• Decorating with greens goes back to the druids

  • who adorned their temples with swags of evergreen.

  • For pagans, living greens in the dead of winter

  • represented the persistence of life.

  • And for Christians, evergreens are a reminder

  • of the gift of everlasting life.

  • During the hectic season,

  • getting together to bake Christmas goodies

  • while the little ones decorate edible ornaments,

  • is a fine way for busy mums to spend some time together.

  • Is that all right?

  • Maddy's recipe for mince pies

  • harkens back to the days of Henry VIII.

  • Back then, the dried fruits, spices, and shredded meat

  • for the filling were so expensive

  • that only the wealthy could afford to make mince pie.

  • According to tradition, 12 pies should be eaten

  • during the 12 days of Christmas

  • to ensure good luck each month of the coming year.

  • Woman: Don't let me forget those mince pies, Maddy.

  • But it's the Christmas pudding that's the real centerpiece

  • of a traditional English holiday meal.

  • This is Christmas pudding,

  • and it's made with lots of very special ingredients

  • that in days gone by, they used to be very expensive.

  • And you know you call it "figgy pudding"

  • because they used to have lots of figs in it.

  • But it used to be made in Elizabethan times,

  • and we all have, because it's so special,

  • an extra big stir and an extra big wish.

  • Kids: ♪ Now bring us some figgy pudding. ♪

  • Now bring us some figgy pudding. ♪

  • Now bring us some figgy pudding. ♪

  • Now bring some out here. ♪♪

  • Put this one up here.

  • Like a lot of us,

  • Maddy and Paul are opting for a simpler,

  • less commercial style of Christmas,

  • and that's reflected in their family traditions.

  • Little Theos and Leilas wouldn't always have been

  • so involved in the family activities.

  • Childhood as we know it really began

  • in 19th-century England with the new middle class.

  • And at Christmas those stern Victorians

  • gave themselves permission to indulge their kids.

  • [ Talks indistinctly ]

  • The English tradition of singing starts very young.

  • We're visiting Theo's school as the children take center stage

  • at the 14th-century village church

  • for a very special Christmas concert.

  • [ Children singing to the tune of "Here We Go Round the Mulberry Bush" ]

  • ♪ ...This is the road to Bethlehem

  • on a cold and frosty morning

  • We're going to be taxed in Bethlehem, ♪

  • Bethlehem, Bethlehem

  • We're going to be taxed in Bethlehem

  • on a cold and frosty morning

  • Where should we stay in Bethlehem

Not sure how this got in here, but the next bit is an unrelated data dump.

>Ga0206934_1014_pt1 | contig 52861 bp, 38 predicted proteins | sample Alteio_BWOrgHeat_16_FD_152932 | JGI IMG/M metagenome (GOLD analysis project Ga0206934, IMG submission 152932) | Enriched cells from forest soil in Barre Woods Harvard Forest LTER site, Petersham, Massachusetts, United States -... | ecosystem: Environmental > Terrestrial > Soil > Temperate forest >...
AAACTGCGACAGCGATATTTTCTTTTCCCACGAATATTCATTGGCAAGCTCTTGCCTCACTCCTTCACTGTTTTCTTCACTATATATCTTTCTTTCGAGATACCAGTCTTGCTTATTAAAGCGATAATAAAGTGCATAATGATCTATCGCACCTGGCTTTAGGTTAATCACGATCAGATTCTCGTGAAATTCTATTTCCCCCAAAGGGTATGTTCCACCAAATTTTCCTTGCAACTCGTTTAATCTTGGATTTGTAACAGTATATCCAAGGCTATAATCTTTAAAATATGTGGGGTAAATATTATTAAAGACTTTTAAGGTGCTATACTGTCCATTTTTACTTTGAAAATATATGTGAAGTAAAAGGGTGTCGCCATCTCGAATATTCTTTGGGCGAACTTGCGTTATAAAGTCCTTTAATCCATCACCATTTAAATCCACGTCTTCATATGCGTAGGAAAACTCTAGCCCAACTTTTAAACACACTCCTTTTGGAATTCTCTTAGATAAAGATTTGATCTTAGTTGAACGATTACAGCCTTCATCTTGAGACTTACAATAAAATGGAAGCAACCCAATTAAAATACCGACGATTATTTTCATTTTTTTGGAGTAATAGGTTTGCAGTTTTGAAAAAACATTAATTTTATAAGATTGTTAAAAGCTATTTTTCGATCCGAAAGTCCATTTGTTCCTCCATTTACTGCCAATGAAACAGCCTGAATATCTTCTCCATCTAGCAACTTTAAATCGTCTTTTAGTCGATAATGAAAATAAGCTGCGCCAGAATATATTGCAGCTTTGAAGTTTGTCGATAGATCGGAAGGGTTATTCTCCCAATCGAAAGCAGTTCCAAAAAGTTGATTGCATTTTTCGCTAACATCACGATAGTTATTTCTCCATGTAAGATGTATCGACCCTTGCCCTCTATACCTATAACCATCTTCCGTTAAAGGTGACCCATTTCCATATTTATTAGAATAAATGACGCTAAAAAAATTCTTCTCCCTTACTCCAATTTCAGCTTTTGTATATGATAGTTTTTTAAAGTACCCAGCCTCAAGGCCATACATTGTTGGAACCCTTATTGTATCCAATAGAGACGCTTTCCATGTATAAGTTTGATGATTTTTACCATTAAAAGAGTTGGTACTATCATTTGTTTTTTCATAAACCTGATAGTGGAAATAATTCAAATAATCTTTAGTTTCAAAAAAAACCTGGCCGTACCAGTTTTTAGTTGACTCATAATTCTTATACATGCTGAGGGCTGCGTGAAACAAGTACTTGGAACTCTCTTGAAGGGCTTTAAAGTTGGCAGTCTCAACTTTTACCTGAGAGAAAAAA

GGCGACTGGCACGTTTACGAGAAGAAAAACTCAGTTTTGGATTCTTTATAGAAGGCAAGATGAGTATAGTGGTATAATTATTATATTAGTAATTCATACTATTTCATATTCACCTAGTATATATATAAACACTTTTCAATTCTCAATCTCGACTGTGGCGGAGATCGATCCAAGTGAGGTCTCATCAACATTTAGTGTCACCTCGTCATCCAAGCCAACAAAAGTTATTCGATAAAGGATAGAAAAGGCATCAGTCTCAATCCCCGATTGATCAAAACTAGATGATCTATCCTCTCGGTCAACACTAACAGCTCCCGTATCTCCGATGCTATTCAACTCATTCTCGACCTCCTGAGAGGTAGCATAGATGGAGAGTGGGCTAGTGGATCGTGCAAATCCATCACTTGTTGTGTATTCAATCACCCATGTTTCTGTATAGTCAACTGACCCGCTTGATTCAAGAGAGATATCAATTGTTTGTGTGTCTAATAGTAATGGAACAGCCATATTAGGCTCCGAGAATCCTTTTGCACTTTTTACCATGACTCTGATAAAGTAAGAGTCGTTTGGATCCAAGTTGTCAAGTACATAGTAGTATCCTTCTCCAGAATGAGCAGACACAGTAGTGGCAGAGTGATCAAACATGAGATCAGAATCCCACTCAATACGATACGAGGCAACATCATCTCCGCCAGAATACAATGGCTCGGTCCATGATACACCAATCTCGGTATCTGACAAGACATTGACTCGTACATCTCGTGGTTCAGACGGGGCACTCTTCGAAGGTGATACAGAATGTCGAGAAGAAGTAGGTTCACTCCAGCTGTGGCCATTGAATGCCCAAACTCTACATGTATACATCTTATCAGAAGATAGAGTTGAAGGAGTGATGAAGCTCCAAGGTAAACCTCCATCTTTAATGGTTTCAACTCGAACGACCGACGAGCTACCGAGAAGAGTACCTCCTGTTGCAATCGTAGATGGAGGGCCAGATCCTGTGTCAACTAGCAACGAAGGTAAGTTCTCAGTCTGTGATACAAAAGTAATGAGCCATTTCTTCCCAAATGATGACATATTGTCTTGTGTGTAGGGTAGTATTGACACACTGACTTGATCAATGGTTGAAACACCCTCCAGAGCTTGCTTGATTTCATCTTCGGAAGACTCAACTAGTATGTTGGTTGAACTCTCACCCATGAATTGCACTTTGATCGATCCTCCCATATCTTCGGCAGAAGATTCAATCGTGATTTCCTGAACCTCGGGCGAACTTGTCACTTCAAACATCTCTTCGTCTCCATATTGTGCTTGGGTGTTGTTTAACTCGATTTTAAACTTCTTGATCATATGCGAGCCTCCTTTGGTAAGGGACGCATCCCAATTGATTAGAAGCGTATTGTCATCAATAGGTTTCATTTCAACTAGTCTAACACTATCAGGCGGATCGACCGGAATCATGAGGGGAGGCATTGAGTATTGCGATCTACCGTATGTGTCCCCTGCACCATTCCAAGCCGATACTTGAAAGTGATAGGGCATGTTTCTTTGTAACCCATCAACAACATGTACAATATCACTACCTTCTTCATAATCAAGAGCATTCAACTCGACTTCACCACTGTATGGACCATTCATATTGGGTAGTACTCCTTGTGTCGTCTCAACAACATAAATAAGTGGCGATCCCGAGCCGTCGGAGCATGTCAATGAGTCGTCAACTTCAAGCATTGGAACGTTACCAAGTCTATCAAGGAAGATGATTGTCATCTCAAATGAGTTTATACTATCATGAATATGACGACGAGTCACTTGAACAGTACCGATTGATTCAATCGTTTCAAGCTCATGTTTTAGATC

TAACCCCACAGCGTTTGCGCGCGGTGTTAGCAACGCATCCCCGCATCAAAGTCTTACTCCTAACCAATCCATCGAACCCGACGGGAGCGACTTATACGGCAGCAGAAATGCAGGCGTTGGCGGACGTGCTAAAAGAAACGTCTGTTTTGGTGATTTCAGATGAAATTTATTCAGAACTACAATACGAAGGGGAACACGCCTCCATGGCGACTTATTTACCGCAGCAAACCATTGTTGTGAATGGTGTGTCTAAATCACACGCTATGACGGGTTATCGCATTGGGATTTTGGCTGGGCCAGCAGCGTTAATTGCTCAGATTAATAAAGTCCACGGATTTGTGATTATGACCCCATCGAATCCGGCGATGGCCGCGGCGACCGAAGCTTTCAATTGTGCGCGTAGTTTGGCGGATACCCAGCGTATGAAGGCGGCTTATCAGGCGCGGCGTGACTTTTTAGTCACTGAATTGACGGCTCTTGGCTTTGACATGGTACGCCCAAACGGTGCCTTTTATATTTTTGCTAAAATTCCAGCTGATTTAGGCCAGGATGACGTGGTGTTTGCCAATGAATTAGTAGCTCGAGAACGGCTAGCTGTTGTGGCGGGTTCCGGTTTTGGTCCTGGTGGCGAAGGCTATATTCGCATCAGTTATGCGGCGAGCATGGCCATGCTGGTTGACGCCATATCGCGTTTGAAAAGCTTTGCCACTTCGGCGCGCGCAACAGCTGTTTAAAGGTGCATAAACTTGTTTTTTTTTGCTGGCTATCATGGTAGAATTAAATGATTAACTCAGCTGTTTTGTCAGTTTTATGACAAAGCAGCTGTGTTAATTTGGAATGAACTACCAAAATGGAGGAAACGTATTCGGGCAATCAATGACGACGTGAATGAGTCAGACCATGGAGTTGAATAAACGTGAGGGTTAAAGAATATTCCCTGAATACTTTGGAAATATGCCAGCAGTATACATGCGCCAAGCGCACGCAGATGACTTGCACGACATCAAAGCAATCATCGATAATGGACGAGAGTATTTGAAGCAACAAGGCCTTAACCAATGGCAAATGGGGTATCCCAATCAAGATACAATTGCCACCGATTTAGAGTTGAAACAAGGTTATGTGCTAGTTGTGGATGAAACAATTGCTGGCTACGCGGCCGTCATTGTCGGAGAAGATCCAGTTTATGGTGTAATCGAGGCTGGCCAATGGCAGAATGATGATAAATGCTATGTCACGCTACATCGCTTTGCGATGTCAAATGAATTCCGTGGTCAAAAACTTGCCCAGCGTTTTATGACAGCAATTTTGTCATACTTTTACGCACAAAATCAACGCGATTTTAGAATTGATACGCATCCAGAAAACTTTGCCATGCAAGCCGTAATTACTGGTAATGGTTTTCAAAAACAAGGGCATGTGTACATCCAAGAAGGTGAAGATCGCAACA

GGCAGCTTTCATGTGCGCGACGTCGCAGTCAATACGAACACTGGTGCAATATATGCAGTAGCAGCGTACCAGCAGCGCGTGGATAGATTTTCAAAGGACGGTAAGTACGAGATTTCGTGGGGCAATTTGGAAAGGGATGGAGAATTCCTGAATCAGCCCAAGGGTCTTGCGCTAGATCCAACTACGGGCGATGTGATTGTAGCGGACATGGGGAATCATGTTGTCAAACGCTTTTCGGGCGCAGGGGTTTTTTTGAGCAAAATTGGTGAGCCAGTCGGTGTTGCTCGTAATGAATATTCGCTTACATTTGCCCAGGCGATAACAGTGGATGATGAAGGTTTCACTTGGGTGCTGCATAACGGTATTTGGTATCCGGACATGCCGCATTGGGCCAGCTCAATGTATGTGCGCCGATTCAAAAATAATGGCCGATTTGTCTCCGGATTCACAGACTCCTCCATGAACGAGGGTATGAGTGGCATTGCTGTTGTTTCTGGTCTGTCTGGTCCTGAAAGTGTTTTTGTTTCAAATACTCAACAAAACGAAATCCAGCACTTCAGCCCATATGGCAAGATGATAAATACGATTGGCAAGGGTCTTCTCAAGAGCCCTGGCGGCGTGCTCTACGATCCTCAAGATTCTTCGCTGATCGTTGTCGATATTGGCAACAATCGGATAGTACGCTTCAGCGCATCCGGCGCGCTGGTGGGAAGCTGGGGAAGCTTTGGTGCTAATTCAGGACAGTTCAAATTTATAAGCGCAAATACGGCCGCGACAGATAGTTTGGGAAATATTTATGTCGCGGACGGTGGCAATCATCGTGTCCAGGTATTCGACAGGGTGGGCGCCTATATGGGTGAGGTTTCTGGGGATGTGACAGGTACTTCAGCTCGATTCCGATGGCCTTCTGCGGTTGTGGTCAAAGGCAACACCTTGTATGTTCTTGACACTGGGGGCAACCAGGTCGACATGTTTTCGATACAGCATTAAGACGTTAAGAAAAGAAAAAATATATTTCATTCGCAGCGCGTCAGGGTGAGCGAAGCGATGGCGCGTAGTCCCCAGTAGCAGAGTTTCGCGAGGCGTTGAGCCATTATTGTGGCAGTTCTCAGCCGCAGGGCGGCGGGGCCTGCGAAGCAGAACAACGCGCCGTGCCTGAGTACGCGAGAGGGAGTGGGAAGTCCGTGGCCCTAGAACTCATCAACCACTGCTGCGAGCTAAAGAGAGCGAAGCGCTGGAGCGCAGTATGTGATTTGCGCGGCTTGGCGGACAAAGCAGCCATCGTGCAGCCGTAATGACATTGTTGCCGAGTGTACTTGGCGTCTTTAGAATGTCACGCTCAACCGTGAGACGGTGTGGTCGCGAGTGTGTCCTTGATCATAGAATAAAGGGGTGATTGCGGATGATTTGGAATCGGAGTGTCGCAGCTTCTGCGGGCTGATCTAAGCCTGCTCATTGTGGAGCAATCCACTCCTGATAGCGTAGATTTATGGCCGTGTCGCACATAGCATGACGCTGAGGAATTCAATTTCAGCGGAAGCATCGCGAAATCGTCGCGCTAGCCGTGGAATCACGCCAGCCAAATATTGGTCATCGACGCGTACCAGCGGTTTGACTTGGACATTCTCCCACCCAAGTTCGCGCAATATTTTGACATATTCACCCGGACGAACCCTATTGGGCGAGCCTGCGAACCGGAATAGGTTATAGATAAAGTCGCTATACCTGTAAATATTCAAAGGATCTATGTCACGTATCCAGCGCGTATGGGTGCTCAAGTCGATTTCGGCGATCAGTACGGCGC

• Bethlehem, Bethlehem

  • Where should we stay in Bethlehem

  • on a cold and frosty morning? ♪

  • There is no place in Bethlehem, ♪

  • Bethlehem, Bethlehem

  • There is no place to Bethlehem

  • on a cold and frosty morning ♪♪

  • [ Applause ]

  • [ Children singing "Jingle Bells" ]

  • Christmas is drawing near,

  • and tonight these lucky children

  • are taking a train through the woods

  • to meet Santa,

  • or as the English know him, Father Christmas.

  • Man: Come on in now.

  • Come on in and stand just there.

  • And you stand just there.

  • You come across there. That's right.

  • Tell me your names.

  • Now, what's your name?

  • Dillon. Hello.

  • What's your name?

  • [ Answers ]

  • And what's your name?

  • Jack.

  • Well done! Now then, most important.

  • What do you want for Christmas?

  • I don't know.

  • Just some surprises.

  • I'm very good at surprises.

  • And what do you want?

  • Well, I haven't writ my list out yet.

  • So we're going to wait for your list,

  • and when it comes, I'll be ready for it.

  • Now, are you going to do something for me?

  • Are you going to leave me something on Christmas eve?

  • Child: Yes!

  • What are you going to leave me?

  • Mince pies and wine!

  • And are you going to leave a carrot for the reindeer?

  • Yeah. Yes!

  • We'll check back on Christmas Eve

  • to see what Theo and Leila leave for Father Christmas.

  • Kate. And something special...

  • While children on their best behavior

  • ask Santa for the toy of their dreams,

  • my wish right now is a chance to hear

  • one of finest chamber choirs in England,

  • The Sixteen,

  • filling a classic church with timeless sounds of the season.

  • Woman soloist: ♪ The holly and the ivy

  • Trees that's both well-known

  • Of all the trees that grows in woods

  • The holly bears the crown

  • Chorus: ♪ The rising of the sun

  • The running of the deer

  • The playing of the merry harp

  • Sweet singing in the choir

  • Male soloist: ♪ The holly bears a bark

  • As bitter as any gall

  • And Mary bore sweet Jesus Christ

  • For to redeem us all

  • Chorus: ♪ The rising of the sun

  • The running of the deer

  • The playing of the merry harp

  • Sweet singing in the choir

  • Woman soloist: ♪ The holly and the ivy

  • Trees that's both well-known

  • Of all the trees that grows in woods

  • The holly bears the crown

  • Chorus: ♪ The rising of the sun

  • The running of the deer

  • The playing of the merry harp

  • Sweet singing in the choir ♪♪

  • Leaving the tranquility of the English countryside behind,

  • London offers Christmas fun fit for a queen

  • and streets filled with holiday cheer.

  • There's magic in the air.